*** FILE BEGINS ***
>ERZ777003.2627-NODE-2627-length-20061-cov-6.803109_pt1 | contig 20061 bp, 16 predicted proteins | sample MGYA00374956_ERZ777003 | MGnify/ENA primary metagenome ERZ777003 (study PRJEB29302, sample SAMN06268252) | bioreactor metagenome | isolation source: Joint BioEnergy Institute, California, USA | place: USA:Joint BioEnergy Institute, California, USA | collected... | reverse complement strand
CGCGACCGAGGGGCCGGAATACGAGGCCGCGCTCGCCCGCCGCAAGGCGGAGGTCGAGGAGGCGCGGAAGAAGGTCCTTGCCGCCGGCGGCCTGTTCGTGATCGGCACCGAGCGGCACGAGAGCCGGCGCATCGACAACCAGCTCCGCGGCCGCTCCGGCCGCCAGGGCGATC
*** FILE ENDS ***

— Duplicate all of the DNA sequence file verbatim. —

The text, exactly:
>ERZ777003.2627-NODE-2627-length-20061-cov-6.803109_pt1 | contig 20061 bp, 16 predicted proteins | sample MGYA00374956_ERZ777003 | MGnify/ENA primary metagenome ERZ777003 (study PRJEB29302, sample SAMN06268252) | bioreactor metagenome | isolation source: Joint BioEnergy Institute, California, USA | place: USA:Joint BioEnergy Institute, California, USA | collected... | reverse complement strand
CGCGACCGAGGGGCCGGAATACGAGGCCGCGCTCGCCCGCCGCAAGGCGGAGGTCGAGGAGGCGCGGAAGAAGGTCCTTGCCGCCGGCGGCCTGTTCGTGATCGGCACCGAGCGGCACGAGAGCCGGCGCATCGACAACCAGCTCCGCGGCCGCTCCGGCCGCCAGGGCGATC